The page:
Same energy, more power: accelerating energy efficiency in Asia

Most analysts project that we’ll need a number of technological solutions to decarbonize energy system and address climate change.  Energy efficiency is the approach that involves doing more with less through a number of initiatives to reduce energy waste.  Some estimates - such as the Energy Technology Perspectives report from the International Energy Agency (IEA) have this as solution that makes by far the biggest contribution in emissions reduction -  42% of the total from all technologies put together.

A good way to think about what is needed for energy efficiency is to think of it from the perspective of supply side or demand side.  Supply side energy efficiency (SSEE) relates to improved efficiency in the supply of electricity and heat - such as making a power plant more efficient.  Demand side energy efficiency relates to how we use the energy - more efficient products and appliances, transport, building designs or industrial operations. 

Why this report matters for countries making a Cleanleap

This report lists the commitments that China, India and Southeast Asian countries have made to energy efficiency and what is clear from the analysis is that energy efficiency is good “bang for the buck.  Malaysia, for example, is investing 1% of its total energy budget into energy efficiency which will provide a 21% increase in meeting the country’s energy demands whereas Indonesia will put in 4% and get a 25% uplift.

Energy use varies widely in Asia. Per capita, the PRC, India, Indonesia, the Philippines, Thailand, and Viet Nam, on average, consume just 25% of the amount of energy used in Japan; the Republic of Korea; and Taipei,China, and some 10% of the energy consumed in the United States (US). But two trends - rapid economic growth and urbanization - are happening in all of these countries (and pretty much every country we focus on for Cleanleap).  These are the primary factors driving up per capita energy demand. Combined this per capita increase with massive populations and it shows just how important improving energy efficiency is - for all countries.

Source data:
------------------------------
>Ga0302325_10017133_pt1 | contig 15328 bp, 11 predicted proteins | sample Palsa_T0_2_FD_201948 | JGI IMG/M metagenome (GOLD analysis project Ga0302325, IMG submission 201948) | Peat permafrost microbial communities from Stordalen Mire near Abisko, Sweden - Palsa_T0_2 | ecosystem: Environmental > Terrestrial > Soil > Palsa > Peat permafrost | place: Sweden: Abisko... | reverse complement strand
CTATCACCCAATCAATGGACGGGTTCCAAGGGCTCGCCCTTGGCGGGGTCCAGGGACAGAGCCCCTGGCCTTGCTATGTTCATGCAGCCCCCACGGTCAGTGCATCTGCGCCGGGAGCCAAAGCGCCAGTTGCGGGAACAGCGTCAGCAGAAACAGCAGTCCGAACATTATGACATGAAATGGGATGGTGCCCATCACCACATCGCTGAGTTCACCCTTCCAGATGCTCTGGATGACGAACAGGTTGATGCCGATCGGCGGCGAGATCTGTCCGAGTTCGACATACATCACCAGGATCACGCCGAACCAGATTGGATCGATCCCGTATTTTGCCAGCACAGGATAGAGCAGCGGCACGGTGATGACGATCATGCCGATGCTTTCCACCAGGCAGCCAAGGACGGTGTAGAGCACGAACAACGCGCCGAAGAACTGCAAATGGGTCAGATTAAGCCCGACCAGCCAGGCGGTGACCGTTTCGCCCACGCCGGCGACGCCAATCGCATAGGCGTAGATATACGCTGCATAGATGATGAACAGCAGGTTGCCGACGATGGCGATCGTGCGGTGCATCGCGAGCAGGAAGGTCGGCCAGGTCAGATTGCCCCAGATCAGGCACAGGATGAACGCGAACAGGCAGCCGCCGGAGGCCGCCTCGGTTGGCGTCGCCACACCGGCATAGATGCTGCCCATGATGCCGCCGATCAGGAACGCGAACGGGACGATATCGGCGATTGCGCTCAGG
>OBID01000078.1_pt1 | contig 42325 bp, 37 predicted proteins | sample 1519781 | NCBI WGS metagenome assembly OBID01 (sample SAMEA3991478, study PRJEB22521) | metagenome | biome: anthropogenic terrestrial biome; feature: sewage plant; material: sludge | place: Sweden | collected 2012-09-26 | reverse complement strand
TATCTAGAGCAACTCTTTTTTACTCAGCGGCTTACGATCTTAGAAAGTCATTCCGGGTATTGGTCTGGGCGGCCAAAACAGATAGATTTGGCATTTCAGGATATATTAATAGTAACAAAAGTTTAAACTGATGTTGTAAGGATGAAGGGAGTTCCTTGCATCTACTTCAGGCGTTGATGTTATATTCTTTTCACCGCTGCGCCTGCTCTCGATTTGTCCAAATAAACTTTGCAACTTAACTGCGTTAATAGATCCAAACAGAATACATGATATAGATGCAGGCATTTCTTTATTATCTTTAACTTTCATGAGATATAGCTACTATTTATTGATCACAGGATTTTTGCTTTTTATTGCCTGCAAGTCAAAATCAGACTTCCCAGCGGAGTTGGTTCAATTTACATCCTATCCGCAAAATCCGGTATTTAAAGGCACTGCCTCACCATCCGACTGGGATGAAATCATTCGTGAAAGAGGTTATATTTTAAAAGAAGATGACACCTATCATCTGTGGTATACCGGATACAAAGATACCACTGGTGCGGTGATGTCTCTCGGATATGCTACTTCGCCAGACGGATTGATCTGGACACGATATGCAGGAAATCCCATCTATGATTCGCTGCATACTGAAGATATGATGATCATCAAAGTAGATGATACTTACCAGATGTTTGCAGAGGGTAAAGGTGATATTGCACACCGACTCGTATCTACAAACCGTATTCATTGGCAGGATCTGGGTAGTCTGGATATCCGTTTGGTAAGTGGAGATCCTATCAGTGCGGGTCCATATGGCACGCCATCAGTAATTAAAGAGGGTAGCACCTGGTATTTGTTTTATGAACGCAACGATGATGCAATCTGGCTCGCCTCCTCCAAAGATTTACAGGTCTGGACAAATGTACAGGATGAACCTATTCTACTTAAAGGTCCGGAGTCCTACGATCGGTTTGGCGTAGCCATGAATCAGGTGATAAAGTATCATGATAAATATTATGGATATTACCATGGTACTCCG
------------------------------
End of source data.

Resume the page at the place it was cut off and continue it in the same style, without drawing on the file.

The ADB is funding energy efficiency projects throughout Asia - from 2005 - 2011, 63 of its projects had a DSEE component.  This report goes through case studies for some of the key projects, including projects in China, Sri Lanka and Pakistan.  As a funder of many energy projects in Asia the ADB realizes just how important these measures are for countries looking to take a Cleanleap.  As you’ll read in this report - energy efficiency is something we should always be striving for - at the same time as we try and make energy cleaner in the first. place.